I would like to mention that the Govt. is determined to create an enabling environment for allowing entrepreneurs wide scope to use their skills. Government has implemented measures to create a level playing field for domestic entrepreneurs and promote competition. A few of these measures are ? reducing the number of industries coming under the purview of compulsory licensing and the public sector, proposing review and amendment of the Industries (Development and Regulation) Act and the MRTP Act and putting in place a new competition policy. We are expanding the list of industries eligible for automatic approval of foreign investment, proposing to establish a Foreign Investment Implementation Authority, deciding on large scale disinvestment of Government holding in selected Public Sector Enterprises, rationalising the indirect tax structure by reducing the rates of excise and customs, providing major fiscal incentives to infrastructure and housing sectors, taking concrete steps for improving regulation and ensuring transparency in the capital market etc.
The process of liberalisation is irreversible and more reforms will be taken up in future. But I would like to emphasise the role that Government envisages for itself in the new growth process. It would be more of a ?facilitator?. Greater resources and participation of the Government would be directed towards the social sectors with the objective to positively effect literacy, health, drinking water, sanitation, housing and human development as a whole. The onus of exploiting the benefits of the new policies and reforms in general is upon the industry and its entrepreneurs. They must come forward to reap the advantage of a market-friendly and pro-business policy of the Govt.
I would now like to touch upon an area which, I believe, shall be of special significance to the entrepreneurs and managers of tomorrow. The small scale sector is a vital segment of our industry. This sector has not only diversified the pattern of industrial growth but has also created ample employment opportunities for the skilled labour force of the country. Small scale has been a priority for the Government and several measures have been announced for promoting this sector. These include, increasing the composite loan limit for the SSIs, opening of more specialised SSI bank branches, awarding greater powers to bank managers for quick disposal of credit applications, proposal to launch a new credit insurance scheme for the SSI sector, consideration of lending by banks to NBFCs for purposes of on-lending to the SSI sector as priority lending, review of the impact of Delayed Payments Act, dereservation of selected items reserved for exclusive manufacture by the SSIs etc.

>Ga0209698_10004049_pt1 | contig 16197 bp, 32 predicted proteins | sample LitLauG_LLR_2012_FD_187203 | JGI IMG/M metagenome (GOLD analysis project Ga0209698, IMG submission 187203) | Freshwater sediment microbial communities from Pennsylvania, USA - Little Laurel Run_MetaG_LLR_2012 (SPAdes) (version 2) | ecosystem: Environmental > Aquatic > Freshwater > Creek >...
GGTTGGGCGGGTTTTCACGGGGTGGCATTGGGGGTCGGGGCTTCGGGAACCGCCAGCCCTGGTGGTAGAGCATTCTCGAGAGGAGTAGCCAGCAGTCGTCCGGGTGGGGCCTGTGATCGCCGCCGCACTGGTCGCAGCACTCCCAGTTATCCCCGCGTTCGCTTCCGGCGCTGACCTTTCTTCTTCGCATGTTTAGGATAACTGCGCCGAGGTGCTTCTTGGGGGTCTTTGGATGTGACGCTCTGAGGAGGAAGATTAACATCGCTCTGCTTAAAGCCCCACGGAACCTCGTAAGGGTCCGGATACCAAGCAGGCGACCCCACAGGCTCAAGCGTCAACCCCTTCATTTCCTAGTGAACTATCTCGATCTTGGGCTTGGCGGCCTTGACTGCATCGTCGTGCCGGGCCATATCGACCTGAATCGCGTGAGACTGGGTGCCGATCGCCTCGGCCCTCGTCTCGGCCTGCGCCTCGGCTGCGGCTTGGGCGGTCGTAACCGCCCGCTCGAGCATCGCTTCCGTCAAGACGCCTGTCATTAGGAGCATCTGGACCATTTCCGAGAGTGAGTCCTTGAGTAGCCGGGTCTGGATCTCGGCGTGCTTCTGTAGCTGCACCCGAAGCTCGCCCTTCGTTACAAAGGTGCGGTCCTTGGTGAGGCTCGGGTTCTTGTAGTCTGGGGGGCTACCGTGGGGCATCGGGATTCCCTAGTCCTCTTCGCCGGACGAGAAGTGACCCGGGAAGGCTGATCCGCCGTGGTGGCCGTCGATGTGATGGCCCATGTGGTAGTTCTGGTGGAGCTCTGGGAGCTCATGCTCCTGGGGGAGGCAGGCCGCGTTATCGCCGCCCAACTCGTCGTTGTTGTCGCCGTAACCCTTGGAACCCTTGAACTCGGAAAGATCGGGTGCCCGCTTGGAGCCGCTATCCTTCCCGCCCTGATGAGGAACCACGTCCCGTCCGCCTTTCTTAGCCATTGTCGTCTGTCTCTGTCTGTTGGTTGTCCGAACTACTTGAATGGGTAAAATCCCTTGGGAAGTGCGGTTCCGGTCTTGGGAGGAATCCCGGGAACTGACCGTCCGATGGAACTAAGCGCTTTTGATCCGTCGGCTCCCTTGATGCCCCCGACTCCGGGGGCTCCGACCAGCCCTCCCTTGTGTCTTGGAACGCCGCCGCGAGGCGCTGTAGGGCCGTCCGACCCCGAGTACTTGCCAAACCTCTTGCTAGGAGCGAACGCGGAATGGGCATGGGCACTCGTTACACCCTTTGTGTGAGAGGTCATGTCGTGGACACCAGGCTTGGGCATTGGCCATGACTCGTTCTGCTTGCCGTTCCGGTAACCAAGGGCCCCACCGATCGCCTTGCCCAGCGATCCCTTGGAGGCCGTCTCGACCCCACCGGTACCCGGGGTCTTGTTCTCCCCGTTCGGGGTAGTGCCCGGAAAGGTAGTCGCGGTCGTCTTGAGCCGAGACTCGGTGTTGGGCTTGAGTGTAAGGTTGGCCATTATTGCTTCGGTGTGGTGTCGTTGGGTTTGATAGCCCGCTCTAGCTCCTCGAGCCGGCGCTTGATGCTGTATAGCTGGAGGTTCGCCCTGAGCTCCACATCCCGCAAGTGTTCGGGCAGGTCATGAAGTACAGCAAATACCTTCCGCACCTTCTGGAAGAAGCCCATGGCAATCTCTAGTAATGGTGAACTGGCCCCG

In this context, I would reiterate the Government?s resolve to make the liberalisation process a people?s programme ensuring participation of people at all levels. Micro-enterprises, NGOs and SSIs have vital roles to play in this regard. I would request the entrepreneurs of tomorrow to take note of the enormous potential of the small scale sector and the steps taken by the Government for enhancing this potential. It is this sector that is likely to offer the most significant opportunities to the new entrepreneurs for utilising their skills and faculties. But please learn to compete and not hide behind an unjustified protective shield. I would like to point out that there are several areas in our economy which require more reforms. One of these is the financial sector where high rates of real interest continue to affect consumer prices. Many of the existing labour laws have become archaic and need to be amended to suit the changed economic circumstances. These and other measures shall form part of the second generation of economic reforms which are proposed to be launched as soon as possible.
Despite the many problems we still face, we can justifiably take pride in our economic achievements. However, what we have achieved so far is only a stepping stone to greater achievements in future. The recovery by the economy has underlined the efficacy of the policies adopted. There will be more reforms aimed at creating a high-growth environment. I hope the managers of future would participate actively in the growth of the Indian economy and try to utilise the new opportunities to the best of their abilities.